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LIVE FROM THE HEADLINES

Weapons Hunt: The Search Continues

Aired June 20, 2003 - 19:33   ET

THIS IS A RUSH TRANSCRIPT. THIS COPY MAY NOT BE IN ITS FINAL FORM AND MAY BE UPDATED.

ANDERSON COOPER, CNN ANCHOR: We told you a little earlier about the search for Saddam Hussein. There is, of course, another hunt also going to in Iraq, a search for Saddam Hussein's weapons of mass destruction.
Now, no weapons have turned up so far and some Bush administration critics are going as far as suggesting the weapons simply are not there. Others observers insist the evidence will be found.

Ken Pollack is a CNN analyst and research director at the Savin Center for Middle East Policy.

Ken, thanks for being with us. If there are weapons of mass destruction, why were unconventional weapons not used against coalition forces?

KEN POLLACK, CNN ANALYST: Well, I'll say, Anderson, I think that that really is the heart of the mystery.

I think that there are a whole bunch of plausible scenarios out there. It may be that Saddam absolutely was convinced that the United States wouldn't invade and there's some evidence to suggest that. It may be that U.S. forces got to Baghdad much faster, before Saddam was able to order the use or the dissemination, deployment of those weapons.

There are a variety of different reason reasons and the honest answer is we just don't know at this point in time. But I will say that that fact alone does contradict some of the intelligence that was being put out, that was being leaked by the U.S. government before the war indicating that the Iraqis had already deployed weapons of mass destruction, chemical and biological rounds to certain Republican guard divisions. I think we can safely say that that was proven to be false.

COOPER: There has been so much focus in the last couple of weeks about how the intelligence was interpreted, was it good intelligence, and even if it was good intelligence, was it misused, was it politicized,

In an op-ed piece in "The New York Times" today you write -- I'm going to put on the screen -- you say -- quote -- "Distressingly, there seems to be more than a little truth to the claims that some members of the administration, skewed, exaggerated and even distorted raw intelligence to coax the American people and reluctant allies into going to war against Iraq this year."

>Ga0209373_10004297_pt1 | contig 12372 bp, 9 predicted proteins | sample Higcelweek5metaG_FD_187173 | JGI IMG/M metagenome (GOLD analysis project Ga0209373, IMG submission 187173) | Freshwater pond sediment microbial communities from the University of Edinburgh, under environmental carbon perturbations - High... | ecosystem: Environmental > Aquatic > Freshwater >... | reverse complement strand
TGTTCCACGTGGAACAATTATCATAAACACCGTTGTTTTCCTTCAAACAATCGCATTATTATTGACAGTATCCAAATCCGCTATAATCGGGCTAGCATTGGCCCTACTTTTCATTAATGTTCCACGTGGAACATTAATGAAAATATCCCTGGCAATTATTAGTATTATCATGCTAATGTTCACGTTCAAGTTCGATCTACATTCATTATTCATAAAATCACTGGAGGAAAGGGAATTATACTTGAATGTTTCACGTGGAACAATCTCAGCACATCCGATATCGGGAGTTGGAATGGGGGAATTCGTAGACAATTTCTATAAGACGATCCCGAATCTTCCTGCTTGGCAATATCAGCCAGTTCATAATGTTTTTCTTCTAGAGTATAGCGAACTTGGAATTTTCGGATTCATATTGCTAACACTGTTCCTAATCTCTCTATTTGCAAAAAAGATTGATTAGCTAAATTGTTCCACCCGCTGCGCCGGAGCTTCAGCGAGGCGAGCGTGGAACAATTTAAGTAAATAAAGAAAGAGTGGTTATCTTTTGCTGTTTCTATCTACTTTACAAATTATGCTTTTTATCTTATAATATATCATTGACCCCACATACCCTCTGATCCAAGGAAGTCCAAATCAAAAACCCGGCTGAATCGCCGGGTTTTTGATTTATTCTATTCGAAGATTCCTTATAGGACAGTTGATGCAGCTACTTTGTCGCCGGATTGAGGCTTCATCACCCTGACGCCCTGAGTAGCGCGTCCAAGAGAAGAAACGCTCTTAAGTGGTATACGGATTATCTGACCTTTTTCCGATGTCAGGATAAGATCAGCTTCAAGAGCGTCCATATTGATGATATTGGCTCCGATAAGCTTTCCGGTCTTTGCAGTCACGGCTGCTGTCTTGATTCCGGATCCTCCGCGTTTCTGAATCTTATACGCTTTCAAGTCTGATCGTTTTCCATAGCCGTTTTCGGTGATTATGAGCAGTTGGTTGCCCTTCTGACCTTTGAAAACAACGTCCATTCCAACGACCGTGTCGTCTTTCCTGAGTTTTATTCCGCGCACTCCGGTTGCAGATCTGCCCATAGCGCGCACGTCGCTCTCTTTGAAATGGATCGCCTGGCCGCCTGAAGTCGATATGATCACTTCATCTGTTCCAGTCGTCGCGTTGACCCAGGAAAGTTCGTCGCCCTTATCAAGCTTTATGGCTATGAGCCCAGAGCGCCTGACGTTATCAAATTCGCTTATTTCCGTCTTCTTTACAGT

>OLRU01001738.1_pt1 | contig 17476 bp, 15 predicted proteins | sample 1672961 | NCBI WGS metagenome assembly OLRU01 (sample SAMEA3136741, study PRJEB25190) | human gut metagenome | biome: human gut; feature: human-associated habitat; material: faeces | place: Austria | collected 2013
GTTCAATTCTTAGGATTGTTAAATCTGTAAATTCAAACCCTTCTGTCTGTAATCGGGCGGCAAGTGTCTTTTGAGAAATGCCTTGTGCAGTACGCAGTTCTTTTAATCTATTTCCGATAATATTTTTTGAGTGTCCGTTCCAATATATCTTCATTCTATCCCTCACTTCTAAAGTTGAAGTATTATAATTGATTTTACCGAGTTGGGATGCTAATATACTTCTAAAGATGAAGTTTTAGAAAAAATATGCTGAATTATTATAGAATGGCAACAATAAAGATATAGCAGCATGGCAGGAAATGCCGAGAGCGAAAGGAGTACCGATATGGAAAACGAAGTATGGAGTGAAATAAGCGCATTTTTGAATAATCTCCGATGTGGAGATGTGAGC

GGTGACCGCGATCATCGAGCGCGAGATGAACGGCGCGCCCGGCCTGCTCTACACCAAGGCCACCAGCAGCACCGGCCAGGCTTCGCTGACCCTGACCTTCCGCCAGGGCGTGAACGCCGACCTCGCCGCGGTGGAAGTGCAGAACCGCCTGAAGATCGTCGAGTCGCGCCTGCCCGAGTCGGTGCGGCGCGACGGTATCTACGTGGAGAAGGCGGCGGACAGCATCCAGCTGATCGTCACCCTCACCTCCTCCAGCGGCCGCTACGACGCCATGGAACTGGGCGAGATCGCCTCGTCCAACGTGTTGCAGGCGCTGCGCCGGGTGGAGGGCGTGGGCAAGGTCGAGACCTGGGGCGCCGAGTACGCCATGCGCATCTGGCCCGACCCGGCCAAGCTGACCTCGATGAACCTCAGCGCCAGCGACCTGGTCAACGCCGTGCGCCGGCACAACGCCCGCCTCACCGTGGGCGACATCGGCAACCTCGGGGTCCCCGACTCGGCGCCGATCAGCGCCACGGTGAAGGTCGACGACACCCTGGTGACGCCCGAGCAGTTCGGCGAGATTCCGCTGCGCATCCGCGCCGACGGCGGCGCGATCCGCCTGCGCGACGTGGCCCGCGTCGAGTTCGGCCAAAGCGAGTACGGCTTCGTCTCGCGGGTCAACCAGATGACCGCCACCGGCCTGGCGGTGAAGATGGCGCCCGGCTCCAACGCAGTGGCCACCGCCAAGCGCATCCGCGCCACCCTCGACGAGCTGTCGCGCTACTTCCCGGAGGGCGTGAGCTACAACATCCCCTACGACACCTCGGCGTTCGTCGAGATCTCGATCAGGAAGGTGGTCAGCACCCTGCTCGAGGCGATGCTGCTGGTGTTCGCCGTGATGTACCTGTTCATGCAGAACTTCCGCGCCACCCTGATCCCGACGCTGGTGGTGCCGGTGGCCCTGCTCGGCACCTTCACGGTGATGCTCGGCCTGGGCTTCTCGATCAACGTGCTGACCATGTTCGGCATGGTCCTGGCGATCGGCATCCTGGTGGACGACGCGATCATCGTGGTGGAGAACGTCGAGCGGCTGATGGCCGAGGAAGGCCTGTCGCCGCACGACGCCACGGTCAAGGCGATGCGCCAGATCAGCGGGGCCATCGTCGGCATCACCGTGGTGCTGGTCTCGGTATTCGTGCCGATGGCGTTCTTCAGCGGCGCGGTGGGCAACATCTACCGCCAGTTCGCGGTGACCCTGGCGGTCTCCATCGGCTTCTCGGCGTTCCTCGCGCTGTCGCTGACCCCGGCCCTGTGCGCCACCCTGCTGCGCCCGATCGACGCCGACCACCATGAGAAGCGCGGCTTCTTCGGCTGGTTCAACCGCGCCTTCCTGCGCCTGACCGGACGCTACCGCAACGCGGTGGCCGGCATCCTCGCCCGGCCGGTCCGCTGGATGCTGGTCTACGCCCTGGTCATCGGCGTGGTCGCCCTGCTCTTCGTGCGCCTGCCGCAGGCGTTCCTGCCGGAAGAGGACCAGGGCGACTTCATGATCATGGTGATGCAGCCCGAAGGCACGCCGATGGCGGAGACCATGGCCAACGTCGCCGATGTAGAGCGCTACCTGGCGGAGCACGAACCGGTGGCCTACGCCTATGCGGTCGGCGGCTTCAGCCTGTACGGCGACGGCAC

And in the piece, you gone to talk about some analysts that you have been in contact with who were sort of browbeat and pressured into perhaps altering some of the intelligence.

POLLACK: Right.

Let me start by saying that I do believe that there was a fundamentally sound case. We saw evidence for 12 years, very strongly indicating that the Iraqis did have prohibitive programs. But that said, what I heard from friends as a former CIA analyst, as a former NSC officials what I heard from friends throughout the government was that there were elements of the Bush administration, and I don't think it was the entire administration, but there were certainly members of the Bush administration who absolutely were determined to make the case, not only that Saddam Hussein was a threat, but that he was so grave a threat that the United States had to go to war with him this year.

And as a result, they used a lot of pressure on the intelligence analysts to try to get them to produce analysis that would basically accord with what they wanted to do for their own political reasons.

COOPER: But you fundamentally still believe that the intelligence was there or at least that everyone accepted, not just you, as not just the Bush administration, but other government, the United Nations, accepted that there were weapons of mass destruction?

POLLACK: That's right. I mean, this is the fundamental point is that while it does seem to be true and of course, I don't have hard proof. I simply have what people told me and what I'm reading in the newspapers and other things I'm hearing.

While it does seem that members of the Bush administration did exaggerate some of the intelligence, that shouldn't call into question the fundamental intelligence portrait that was being painted, which was that for 12 years, not just the United States, but the U.N. inspectors and basically every other country on Earth which had some independent capability to collect against Iraq were absolutely convinced that the Iraqis had a weapons of mass destruction program and that it was quite an aggressive one.

COOPER: And in the piece you go on -- it's quite interesting. You go into quite some detail about how one theory may be that they got rid of a lot of the weapons but kept the means of production so that they could sort of reconstitute it later on at the urging of Saddam Hussein whenever he chose to do that.

For you, the vital point and the point you end with in the piece today, I'd like you to end with today is that you think the most important thing is that the focus not be taken out off the reconstruction of Iraq?

POLLACK: Right.

I'm not suggesting that the question of weapons of mass destruction is unimportant. I don't believe that. I believe that the weapons of mass destruction debate is an important one and I think that the hunt for them is an important one. But at the same time, the most important thing that the United States is doing right now with Iraq is the reconstruction of that country. If we get that right, then in all honesty, I think that the questions about the weapons of mass destruction won't necessarily go away, but they will become secondary issues.

If we get the reconstruction wrong, it doesn't matter what the basis for this war, how justified it will be because we're going to cause such a disaster that we're going to wind up paying for it for many years to come.

COOPER: All right. Kenneth Pollack, we'll leave it there. Thanks very much.

POLLACK: Thank you, Anderson.

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